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Clinical Chemistry and Laboratory Medicine (CCLM)

Published in Association with the European Federation of Clinical Chemistry and Laboratory Medicine (EFLM)

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Ed. by Gillery, Philippe / Greaves, Ronda / Lackner, Karl J. / Lippi, Giuseppe / Melichar, Bohuslav / Payne, Deborah A. / Schlattmann, Peter

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Volume 57, Issue 8


Fasting serum bile acids concentration is associated with insulin resistance independently of diabetes status

Sang-Guk Lee
  • Department of Laboratory Medicine, Severance Hospital, Yonsei University College of Medicine, Seodaemun-gu, Seoul, Korea
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/ Yong-ho Lee
  • Division of Endocrinology and Metabolism, Department of Internal Medicine, Yonsei University College of Medicine, Seoul, Korea
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/ Eunhye Choi
  • Department of Laboratory Medicine, Severance Hospital, Yonsei University College of Medicine, Seodaemun-gu, Seoul, Korea
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/ Yonggeun Cho
  • Department of Laboratory Medicine, Severance Hospital, Yonsei University College of Medicine, Seodaemun-gu, Seoul, Korea
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/ Jeong-Ho Kim
  • Corresponding author
  • Department of Laboratory Medicine, Severance Hospital, Yonsei University College of Medicine, Seodaemun-gu, Seoul, Korea
  • Email
  • Other articles by this author:
  • De Gruyter OnlineGoogle Scholar
Published Online: 2019-04-09 | DOI: https://doi.org/10.1515/cclm-2018-0741



Bile acids (BAs) have been demonstrated to exert a variety of metabolic effects and alterations in BAs have been reported in patients with obesity, insulin resistance (IR) and type 2 diabetes mellitus (T2DM). However, it is unclear which metabolic condition is the main contributor to alterations in BAs. In this study, we investigate the associations between different BA profiles with glycemia, obesity or IR status.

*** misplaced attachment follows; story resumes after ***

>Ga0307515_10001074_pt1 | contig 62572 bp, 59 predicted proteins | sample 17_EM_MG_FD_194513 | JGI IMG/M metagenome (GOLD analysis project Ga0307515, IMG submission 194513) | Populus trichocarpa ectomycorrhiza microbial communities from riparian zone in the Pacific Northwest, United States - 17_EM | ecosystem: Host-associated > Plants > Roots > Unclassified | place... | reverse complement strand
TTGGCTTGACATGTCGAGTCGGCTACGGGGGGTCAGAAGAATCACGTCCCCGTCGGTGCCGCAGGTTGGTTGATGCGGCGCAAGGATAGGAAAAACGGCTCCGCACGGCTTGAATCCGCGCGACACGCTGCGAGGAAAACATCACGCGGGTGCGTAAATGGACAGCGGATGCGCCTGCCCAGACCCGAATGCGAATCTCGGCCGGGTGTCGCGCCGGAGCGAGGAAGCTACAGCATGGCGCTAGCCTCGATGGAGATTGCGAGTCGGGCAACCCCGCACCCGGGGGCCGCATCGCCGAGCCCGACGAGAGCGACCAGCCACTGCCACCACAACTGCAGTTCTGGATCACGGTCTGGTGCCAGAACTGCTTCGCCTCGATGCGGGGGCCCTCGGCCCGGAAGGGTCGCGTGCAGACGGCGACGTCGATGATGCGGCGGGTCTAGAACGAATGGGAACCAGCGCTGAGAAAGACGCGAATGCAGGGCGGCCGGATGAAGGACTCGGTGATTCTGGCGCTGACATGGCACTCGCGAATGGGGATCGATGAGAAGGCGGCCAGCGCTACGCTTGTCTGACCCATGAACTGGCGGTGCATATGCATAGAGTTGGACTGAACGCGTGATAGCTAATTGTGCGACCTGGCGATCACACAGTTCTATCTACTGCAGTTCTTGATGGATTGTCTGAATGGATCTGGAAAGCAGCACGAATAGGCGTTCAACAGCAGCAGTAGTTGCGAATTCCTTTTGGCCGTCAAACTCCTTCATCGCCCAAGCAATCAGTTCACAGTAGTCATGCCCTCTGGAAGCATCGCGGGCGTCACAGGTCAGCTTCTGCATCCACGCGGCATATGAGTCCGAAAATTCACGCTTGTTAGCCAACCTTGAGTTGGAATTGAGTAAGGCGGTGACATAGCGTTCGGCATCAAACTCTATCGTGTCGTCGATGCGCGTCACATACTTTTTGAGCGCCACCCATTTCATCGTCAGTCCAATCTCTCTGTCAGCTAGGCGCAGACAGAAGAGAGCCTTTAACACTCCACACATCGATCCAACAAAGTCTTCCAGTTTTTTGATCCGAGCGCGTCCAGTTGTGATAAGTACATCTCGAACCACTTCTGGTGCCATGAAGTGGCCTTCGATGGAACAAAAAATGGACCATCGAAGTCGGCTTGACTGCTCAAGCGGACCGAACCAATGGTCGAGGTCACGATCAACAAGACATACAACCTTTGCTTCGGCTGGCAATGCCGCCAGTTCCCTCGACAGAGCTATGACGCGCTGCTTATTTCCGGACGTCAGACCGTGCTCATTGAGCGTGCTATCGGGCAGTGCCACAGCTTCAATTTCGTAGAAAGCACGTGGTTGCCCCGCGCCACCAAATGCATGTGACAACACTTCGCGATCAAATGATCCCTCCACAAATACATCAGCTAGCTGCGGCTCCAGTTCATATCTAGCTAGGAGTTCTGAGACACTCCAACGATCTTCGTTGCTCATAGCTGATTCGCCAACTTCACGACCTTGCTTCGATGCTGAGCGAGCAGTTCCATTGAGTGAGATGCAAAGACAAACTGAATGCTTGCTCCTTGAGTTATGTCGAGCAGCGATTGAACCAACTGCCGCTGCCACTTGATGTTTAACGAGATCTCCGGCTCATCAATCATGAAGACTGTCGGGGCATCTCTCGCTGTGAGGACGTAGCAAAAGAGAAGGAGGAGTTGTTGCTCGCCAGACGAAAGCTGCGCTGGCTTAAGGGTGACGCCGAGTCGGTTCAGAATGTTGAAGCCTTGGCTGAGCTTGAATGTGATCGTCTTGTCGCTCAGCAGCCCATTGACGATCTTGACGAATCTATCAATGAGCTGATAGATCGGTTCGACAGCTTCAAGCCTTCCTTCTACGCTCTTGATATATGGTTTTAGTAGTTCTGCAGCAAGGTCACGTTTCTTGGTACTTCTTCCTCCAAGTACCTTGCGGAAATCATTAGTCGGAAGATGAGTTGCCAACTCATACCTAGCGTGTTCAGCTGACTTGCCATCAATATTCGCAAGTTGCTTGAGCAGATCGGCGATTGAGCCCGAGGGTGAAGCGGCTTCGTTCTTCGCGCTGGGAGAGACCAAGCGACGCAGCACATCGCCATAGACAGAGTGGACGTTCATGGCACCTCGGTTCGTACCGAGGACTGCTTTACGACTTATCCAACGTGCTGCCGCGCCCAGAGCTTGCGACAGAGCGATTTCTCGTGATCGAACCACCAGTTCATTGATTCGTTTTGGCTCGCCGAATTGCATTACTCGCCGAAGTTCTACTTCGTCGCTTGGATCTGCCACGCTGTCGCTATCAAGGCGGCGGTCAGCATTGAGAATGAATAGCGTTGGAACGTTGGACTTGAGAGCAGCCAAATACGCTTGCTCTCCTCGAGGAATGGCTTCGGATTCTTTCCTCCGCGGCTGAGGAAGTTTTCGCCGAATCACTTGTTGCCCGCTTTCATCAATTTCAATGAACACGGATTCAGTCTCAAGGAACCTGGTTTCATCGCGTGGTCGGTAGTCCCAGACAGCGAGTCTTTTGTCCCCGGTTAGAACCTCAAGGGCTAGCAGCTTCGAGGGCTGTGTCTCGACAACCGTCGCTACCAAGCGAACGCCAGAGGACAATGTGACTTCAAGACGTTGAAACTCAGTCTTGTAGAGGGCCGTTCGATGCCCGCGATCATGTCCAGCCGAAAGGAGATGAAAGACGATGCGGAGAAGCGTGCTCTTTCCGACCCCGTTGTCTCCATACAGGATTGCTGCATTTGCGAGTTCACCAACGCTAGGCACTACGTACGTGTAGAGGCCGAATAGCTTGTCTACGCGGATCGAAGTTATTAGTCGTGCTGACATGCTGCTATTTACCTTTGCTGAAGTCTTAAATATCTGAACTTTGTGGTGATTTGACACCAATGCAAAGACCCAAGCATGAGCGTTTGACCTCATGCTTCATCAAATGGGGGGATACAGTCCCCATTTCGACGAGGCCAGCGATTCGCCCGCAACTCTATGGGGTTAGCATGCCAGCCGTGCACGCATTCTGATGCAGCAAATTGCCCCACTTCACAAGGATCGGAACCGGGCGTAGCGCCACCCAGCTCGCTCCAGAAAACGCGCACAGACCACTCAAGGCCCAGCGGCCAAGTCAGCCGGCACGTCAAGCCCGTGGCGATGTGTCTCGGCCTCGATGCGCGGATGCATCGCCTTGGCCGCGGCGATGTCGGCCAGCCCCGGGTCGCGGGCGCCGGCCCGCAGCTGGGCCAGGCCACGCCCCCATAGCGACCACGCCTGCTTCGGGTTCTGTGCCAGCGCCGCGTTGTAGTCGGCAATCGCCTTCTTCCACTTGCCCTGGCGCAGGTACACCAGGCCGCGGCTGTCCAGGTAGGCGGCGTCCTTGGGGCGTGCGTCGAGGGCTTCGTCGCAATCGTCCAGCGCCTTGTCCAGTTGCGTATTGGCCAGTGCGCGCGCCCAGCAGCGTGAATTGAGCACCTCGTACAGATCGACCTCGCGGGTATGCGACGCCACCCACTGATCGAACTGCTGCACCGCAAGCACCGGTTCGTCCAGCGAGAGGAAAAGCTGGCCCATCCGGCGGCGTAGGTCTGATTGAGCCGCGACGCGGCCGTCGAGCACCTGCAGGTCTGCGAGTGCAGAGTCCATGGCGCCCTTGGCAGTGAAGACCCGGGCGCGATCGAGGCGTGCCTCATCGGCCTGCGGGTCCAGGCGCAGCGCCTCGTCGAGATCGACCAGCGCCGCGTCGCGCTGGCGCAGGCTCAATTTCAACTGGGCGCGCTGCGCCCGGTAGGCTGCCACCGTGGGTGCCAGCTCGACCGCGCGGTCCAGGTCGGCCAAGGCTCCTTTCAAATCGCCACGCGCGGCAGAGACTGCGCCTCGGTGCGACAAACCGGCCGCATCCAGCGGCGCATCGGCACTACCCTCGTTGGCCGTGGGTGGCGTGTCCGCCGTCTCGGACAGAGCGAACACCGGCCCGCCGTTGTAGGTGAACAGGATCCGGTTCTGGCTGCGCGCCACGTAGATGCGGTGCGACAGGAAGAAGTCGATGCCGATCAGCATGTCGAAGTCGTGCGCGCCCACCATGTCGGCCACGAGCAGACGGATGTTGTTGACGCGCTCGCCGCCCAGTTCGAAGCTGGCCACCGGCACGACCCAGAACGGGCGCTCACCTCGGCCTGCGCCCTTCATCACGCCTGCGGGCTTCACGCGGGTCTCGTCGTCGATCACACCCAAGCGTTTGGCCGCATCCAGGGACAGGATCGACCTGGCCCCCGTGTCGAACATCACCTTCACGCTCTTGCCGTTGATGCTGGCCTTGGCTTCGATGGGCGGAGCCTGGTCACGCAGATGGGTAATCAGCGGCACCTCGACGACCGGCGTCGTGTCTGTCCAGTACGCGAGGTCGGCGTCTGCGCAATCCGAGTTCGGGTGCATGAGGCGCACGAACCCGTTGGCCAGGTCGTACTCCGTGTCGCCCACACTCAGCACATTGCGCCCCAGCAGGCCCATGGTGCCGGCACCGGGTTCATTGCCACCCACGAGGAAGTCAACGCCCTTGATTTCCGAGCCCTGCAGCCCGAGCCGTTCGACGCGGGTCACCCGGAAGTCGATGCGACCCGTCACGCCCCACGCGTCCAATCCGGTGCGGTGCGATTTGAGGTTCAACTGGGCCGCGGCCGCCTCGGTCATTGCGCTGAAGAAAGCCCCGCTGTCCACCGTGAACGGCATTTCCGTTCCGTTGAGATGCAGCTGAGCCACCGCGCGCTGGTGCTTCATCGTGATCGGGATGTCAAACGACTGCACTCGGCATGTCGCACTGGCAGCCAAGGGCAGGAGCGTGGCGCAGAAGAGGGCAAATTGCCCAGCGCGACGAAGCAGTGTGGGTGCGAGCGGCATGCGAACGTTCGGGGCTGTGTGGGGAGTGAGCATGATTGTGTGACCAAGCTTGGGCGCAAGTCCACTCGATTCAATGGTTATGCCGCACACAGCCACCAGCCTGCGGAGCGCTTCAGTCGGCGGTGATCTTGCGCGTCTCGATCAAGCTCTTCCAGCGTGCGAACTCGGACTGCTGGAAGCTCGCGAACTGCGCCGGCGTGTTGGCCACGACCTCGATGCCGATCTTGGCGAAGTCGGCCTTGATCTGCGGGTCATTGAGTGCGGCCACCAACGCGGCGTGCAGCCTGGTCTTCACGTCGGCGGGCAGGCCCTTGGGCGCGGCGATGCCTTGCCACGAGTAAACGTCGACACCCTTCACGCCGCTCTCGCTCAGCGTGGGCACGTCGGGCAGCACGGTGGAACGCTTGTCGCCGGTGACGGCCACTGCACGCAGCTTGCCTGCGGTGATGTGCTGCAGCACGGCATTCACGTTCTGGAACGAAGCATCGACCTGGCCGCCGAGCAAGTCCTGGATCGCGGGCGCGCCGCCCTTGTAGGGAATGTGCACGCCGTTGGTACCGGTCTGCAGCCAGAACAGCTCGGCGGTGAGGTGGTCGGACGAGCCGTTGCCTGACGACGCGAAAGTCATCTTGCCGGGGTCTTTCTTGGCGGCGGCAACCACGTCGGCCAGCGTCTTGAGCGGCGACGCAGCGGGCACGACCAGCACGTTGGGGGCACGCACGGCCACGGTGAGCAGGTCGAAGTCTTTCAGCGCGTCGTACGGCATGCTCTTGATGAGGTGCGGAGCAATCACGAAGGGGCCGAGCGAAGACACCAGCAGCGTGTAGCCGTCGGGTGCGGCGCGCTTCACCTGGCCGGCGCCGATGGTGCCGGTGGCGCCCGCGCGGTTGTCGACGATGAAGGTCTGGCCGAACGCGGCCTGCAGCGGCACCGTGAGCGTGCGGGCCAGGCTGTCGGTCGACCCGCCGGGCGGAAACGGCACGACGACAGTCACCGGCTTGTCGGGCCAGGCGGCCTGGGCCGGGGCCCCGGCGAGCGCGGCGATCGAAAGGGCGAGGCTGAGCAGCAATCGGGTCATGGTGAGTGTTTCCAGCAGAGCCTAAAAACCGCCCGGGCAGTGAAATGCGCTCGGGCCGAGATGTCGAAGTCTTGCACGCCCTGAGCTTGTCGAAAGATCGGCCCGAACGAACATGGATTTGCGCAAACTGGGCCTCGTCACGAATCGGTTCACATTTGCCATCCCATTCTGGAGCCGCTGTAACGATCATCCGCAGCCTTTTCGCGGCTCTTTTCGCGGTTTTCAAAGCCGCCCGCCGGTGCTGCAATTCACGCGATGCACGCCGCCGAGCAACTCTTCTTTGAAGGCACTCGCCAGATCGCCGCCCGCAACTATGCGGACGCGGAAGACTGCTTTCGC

Fasting serum concentrations of 15 BA species were determined in a total of 241 individuals (71 drug-naïve patients with T2DM, 95 patients with impaired fasting glucose [IFG], and 75 healthy controls.


A comparison of the mean values of the BAs revealed no significant differences between normoglycemic controls and patients with IFG or T2DM. However, when the entire cohort was divided according to the presence of IR as determined by a homeostasis model assessment of insulin resistance (HOMA-IR) value >2.5, the levels of total BA and most species of BAs were significantly higher in patients with IR than in patients without. In the correlation analysis, most species of BAs, as well as total BA, were significantly associated with HOMA-IR levels. Furthermore, when the subjects were divided into four groups according to IR and diabetic status, subjects with IR had significantly higher total BAs than participants without IR both in diabetic and non-diabetic groups. Ultimately, multiple linear regression analysis identified HOMA-IR as the only significant contributor to most serum BA species.


Our findings support the essential role of IR in regulating BA metabolism and that this effect is independent of diabetic status.

This article offers supplementary material which is provided at the end of the article.

Keywords: bile acids profile; GLP-1; insulin resistance; obesity; type 2 diabetes mellitus


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About the article

Corresponding author: Jeong-Ho Kim, MD, PhD, Department of Laboratory Medicine, Severance Hospital, Yonsei University College of Medicine, 50-1 Yonsei-ro, Seodaemun-gu, Seoul 03722, Korea, Phone: +82-2-2228-2448, Fax: +82-2-313-0956

Received: 2018-07-16

Accepted: 2018-12-20

Published Online: 2019-04-09

Published in Print: 2019-07-26

Author contributions: S-G. L. designed the study, analyzed all data and wrote the manuscript. Y. L. recruited the patients and contributed critical discussions. E. C. performed experiments and researched the data. Y. C. contributed critical discussions and produced the illustrations. J-H. K. researched data, contributed statistical analysis and edited the manuscript. All the authors have accepted responsibility for the entire content of this submitted manuscript and approved submission.

Research funding: This work was supported by the National Research Foundation of Korea (NRF) Grant funded by the Ministry of Science, ICT and Future Planning, Republic of Korea (NRF-2017R1C1B5015044) and the faculty research grant of Yonsei University College of Medicine (6-2017-0051).

Employment or leadership: None declared.

Honorarium: None declared.

Competing interests: The funding organizations played no role in the study design; in the collection, analysis, and interpretation of data; in the writing of the report; or in the decision to submit the report for publication.

Citation Information: Clinical Chemistry and Laboratory Medicine (CCLM), Volume 57, Issue 8, Pages 1218–1228, ISSN (Online) 1437-4331, ISSN (Print) 1434-6621, DOI: https://doi.org/10.1515/cclm-2018-0741.

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